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ACACIA MUT. LIFE INS. CO. v. JORDAN

UNITED STATES DISTRICT COURT FOR THE DISTRICT OF COLUMBIA


May 1, 1968

ACACIA MUTUAL LIFE INSURANCE CO., and Karl W. Corby, Plaintiffs,
v.
Albert F. JORDAN, Superintendent of Insurance, Defendant

The opinion of the court was delivered by: HOLTZOFF

HOLTZOFF, District Judge.

 The question presented in this case is whether a person who has borrowed money from a District of Columbia insurance company is eligible to become a member of the board of directors or an officer of the company while the loan is outstanding. The answer depends on the construction of one of the provisions of the Code of the District of Columbia relating to insurance companies.

 The facts out of which this question arises are few and undisputed. On April 12th, 1962 plaintiff Acacia Mutual Life Insurance Company made a loan of $288,000, secured by a mortgage on an office building in the District of Columbia, to a number of persons, including the plaintiff Karl W. Corby. The loan was for 21 years. On March 21, 1967, five years later, while the loan was still outstanding but in current condition, the plaintiff Corby was elected a member of the board of directors of Acacia. The question is whether he was eligible to election to that office.

 The Superintendent of Insurance of the District of Columbia has indicated that in his opinion plaintiff Corby is not eligible to fill the office of director in the light of the foregoing circumstances and has indicated that he would consider withdrawing necessary annual certificates from Acacia if the situation continues. Acacia takes the position that the statutory prohibition bars a director or an officer from borrowing money from his insurance company, but does not relate to or include situations where a person who has borrowed money from the insurance company later becomes a director or an officer while the loan is still outstanding.

 This action was brought by the two plaintiffs against the Superintendent of Insurance for a declaratory judgment and is before the Court at this time on cross-motions for summary judgment. The Corporation Counsel, who represents the defendant, with commendable candor, concedes that there is a justiciable controversy in view of the possible sanctions that may be applied to the insurance company and the serious consequences that may result from them.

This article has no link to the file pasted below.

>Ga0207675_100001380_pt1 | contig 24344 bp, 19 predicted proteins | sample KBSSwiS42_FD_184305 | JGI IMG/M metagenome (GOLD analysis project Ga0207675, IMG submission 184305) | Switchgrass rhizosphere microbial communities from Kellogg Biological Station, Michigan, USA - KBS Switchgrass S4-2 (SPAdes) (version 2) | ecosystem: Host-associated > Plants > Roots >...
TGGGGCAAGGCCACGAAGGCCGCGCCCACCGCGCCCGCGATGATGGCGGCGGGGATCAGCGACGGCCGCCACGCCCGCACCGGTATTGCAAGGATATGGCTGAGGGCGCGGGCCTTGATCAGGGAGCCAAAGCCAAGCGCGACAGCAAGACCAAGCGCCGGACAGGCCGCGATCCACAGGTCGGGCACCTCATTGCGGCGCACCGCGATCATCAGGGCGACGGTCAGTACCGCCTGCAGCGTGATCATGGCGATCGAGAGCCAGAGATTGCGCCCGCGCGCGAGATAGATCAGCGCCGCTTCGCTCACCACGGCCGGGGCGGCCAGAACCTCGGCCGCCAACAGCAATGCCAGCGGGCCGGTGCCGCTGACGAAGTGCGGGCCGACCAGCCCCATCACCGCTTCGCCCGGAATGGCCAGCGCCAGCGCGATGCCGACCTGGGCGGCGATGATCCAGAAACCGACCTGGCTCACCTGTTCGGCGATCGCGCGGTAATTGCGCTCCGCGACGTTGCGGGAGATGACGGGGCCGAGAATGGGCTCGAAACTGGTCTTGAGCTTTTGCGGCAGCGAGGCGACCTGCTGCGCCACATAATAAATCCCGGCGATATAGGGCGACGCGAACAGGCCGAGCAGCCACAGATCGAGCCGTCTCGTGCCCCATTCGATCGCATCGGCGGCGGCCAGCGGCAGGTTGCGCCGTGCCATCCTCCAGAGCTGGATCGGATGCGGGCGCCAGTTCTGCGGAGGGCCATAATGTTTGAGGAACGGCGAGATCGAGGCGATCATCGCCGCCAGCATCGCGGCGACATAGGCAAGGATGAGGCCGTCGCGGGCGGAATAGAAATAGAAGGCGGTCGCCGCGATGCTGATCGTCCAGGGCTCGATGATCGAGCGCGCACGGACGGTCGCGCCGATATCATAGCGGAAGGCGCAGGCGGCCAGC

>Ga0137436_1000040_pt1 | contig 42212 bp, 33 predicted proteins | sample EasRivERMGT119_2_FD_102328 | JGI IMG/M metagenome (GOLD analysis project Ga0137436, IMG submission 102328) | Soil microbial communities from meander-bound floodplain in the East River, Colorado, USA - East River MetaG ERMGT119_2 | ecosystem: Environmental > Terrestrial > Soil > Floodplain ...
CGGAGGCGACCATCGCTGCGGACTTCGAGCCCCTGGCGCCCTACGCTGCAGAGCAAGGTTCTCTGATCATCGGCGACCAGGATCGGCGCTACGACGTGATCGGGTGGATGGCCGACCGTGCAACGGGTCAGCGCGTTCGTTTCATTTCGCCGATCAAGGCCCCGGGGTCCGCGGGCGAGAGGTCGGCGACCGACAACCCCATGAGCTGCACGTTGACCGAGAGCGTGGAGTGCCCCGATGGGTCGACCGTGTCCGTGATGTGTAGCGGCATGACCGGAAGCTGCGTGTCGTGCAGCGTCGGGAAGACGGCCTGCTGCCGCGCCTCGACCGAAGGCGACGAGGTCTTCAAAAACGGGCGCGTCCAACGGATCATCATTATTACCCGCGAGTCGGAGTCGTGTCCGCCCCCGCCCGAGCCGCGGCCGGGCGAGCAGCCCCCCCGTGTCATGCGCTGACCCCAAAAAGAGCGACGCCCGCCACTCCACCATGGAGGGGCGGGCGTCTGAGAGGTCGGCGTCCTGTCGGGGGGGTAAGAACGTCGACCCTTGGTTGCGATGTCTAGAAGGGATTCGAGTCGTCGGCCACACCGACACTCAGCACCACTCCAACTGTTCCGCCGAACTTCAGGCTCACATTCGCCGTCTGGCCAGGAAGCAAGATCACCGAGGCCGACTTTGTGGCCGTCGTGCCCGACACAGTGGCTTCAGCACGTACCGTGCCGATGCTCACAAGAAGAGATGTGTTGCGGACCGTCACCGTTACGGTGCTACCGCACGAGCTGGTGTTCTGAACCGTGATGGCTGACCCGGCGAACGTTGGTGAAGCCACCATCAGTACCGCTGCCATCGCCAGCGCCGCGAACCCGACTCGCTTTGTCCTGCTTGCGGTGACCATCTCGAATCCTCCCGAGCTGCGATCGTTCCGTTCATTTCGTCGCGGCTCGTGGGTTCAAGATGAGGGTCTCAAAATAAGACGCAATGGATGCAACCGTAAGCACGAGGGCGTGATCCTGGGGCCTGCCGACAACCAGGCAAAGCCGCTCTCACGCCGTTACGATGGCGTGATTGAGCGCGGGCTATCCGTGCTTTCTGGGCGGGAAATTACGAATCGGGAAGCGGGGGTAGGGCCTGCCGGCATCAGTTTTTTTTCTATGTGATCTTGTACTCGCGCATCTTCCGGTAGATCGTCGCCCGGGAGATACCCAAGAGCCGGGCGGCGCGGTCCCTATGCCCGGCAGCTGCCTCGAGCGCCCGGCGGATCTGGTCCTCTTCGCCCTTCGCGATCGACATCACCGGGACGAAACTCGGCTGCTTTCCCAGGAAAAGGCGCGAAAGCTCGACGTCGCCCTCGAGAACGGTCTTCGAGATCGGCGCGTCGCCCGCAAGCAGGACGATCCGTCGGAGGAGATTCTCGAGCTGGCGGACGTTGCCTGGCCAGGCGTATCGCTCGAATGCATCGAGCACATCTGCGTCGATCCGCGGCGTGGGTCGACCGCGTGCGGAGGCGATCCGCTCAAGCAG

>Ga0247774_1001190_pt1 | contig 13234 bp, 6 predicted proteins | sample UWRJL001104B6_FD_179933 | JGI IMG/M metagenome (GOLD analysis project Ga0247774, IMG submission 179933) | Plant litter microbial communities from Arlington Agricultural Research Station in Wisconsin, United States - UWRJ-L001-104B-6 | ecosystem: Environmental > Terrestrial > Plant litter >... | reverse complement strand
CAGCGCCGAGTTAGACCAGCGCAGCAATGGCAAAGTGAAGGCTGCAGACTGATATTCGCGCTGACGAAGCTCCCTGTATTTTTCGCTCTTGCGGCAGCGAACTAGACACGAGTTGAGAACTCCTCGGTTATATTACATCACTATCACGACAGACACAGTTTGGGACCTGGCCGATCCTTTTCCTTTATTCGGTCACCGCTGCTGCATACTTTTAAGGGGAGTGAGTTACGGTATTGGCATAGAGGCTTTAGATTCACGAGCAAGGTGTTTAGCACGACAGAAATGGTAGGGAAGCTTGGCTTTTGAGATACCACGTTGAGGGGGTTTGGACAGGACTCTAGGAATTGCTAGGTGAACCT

The answer to the question or the solution of the problem here presented depends on the construction of the applicable statute, which is found in D.C. Code, Title 35, Section 530. It reads as follows:

 

"No director or officer of any company doing business in the District shall receive any money or valuable thing for negotiating, procuring, recommending, or aiding in any purchase by or sale to such company of any property, or any loan from such company, nor be pecuniarily interested, either as principal, coprincipal, agent, or beneficiary, in any such purchase, sale, or loan, nor shall the financial obligation of any such director or officer be guaranteed by such company in any capacity: Provided, That nothing herein contained shall prevent any such director or officer from receiving a fee for appraising property for said company or for serving on any committee that passes on the investments of said company: Provided further, That nothing herein contained shall prevent a life insurance company from making a loan upon a policy held therein by a director not in excess of the net value thereof. Any person violating any provision of this section shall be guilty of a misdemeanor."

 It is natural for the Superintendent of Insurance, who is an efficient, enlightened and dedicated public servant, to adopt such a construction of the statute as in his opinion would best effectuate its purposes and best protect the interests of the insurance company, its policy-holders and the community. He is to be commended for this attitude. The Court, however, must construe the statute.

 At the outset it must be emphasized that a criminal penalty is attached to the statute and, therefore, it must be treated as a penal statute. It is fundamental that penal statutes must be strictly construed. This rule does not mean that the narrowest and strictest possible interpretation must be put on a penal statute that might completely defeat the purpose of Congress and devitalize the provisions. It does mean, however, that while the courts should put a reasonable construction on a penal statute, nevertheless, it should not be broadly or liberally construed but should be interpreted in a narrow and strict manner because of the criminal penalty that may be imposed for its violation. An entirely different problem might have been presented here if the statute were a purely regulatory measure, contained no sanctions except those of a civil nature, and perhaps vested in the Super-intendent the authority and power to promulgate regulations that would interpret the Act. This is not such a case.